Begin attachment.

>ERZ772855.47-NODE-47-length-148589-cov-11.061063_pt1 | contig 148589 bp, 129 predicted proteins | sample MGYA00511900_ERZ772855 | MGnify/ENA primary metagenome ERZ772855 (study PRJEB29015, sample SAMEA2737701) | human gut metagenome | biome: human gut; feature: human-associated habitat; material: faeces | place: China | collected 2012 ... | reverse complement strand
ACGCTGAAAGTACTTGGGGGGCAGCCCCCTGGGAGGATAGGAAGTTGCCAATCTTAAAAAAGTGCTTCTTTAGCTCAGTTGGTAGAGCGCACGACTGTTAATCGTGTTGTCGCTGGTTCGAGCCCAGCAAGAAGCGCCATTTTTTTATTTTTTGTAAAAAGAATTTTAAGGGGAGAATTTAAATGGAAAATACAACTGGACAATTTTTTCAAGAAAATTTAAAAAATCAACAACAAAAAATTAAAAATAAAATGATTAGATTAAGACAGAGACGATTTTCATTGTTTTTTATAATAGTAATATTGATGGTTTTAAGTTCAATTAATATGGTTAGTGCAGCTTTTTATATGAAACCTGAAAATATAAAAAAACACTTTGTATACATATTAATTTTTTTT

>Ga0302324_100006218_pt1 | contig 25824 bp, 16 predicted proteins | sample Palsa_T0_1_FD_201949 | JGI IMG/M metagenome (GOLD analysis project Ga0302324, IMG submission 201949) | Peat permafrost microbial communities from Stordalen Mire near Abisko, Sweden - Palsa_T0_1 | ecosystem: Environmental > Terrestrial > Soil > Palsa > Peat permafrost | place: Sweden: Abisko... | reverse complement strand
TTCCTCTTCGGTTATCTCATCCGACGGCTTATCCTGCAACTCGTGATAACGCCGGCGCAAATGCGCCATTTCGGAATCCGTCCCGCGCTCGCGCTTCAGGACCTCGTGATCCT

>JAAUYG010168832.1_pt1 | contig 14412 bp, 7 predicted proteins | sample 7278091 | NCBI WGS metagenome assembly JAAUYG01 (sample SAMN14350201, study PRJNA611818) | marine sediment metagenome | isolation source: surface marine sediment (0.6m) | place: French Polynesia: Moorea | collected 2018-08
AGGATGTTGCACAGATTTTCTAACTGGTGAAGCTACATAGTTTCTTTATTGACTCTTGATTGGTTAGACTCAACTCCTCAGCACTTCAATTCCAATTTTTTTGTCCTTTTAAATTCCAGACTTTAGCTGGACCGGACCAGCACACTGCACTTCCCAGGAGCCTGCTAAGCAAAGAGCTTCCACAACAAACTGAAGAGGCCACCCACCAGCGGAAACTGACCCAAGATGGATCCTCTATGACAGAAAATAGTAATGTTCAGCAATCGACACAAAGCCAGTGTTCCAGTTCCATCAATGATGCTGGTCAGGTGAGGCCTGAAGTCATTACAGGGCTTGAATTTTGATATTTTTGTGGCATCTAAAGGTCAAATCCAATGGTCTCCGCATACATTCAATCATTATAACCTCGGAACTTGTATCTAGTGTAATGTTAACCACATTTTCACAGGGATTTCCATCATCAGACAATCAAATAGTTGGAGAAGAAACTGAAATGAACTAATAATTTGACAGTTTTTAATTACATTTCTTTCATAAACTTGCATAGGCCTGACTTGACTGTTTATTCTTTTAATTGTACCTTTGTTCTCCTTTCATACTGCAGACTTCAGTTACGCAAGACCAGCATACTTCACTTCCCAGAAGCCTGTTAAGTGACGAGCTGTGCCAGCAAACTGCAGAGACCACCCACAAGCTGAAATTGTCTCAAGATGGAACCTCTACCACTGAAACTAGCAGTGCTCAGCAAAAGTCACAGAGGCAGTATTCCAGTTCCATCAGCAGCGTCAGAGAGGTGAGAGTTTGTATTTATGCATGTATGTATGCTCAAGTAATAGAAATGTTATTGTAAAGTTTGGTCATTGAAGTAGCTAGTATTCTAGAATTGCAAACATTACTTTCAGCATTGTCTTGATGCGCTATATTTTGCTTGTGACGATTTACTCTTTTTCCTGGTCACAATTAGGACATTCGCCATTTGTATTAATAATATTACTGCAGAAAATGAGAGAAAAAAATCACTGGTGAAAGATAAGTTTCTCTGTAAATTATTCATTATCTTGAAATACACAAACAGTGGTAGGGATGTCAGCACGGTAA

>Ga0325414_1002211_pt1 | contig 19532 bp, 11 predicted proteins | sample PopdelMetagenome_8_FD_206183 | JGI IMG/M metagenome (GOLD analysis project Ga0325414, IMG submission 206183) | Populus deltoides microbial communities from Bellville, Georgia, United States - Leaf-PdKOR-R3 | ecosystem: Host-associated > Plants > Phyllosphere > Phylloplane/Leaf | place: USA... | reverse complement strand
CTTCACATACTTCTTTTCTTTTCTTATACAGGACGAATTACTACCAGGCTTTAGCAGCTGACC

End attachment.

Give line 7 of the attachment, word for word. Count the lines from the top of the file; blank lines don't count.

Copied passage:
>Ga0325414_1002211_pt1 | contig 19532 bp, 11 predicted proteins | sample PopdelMetagenome_8_FD_206183 | JGI IMG/M metagenome (GOLD analysis project Ga0325414, IMG submission 206183) | Populus deltoides microbial communities from Bellville, Georgia, United States - Leaf-PdKOR-R3 | ecosystem: Host-associated > Plants > Phyllosphere > Phylloplane/Leaf | place: USA... | reverse complement strand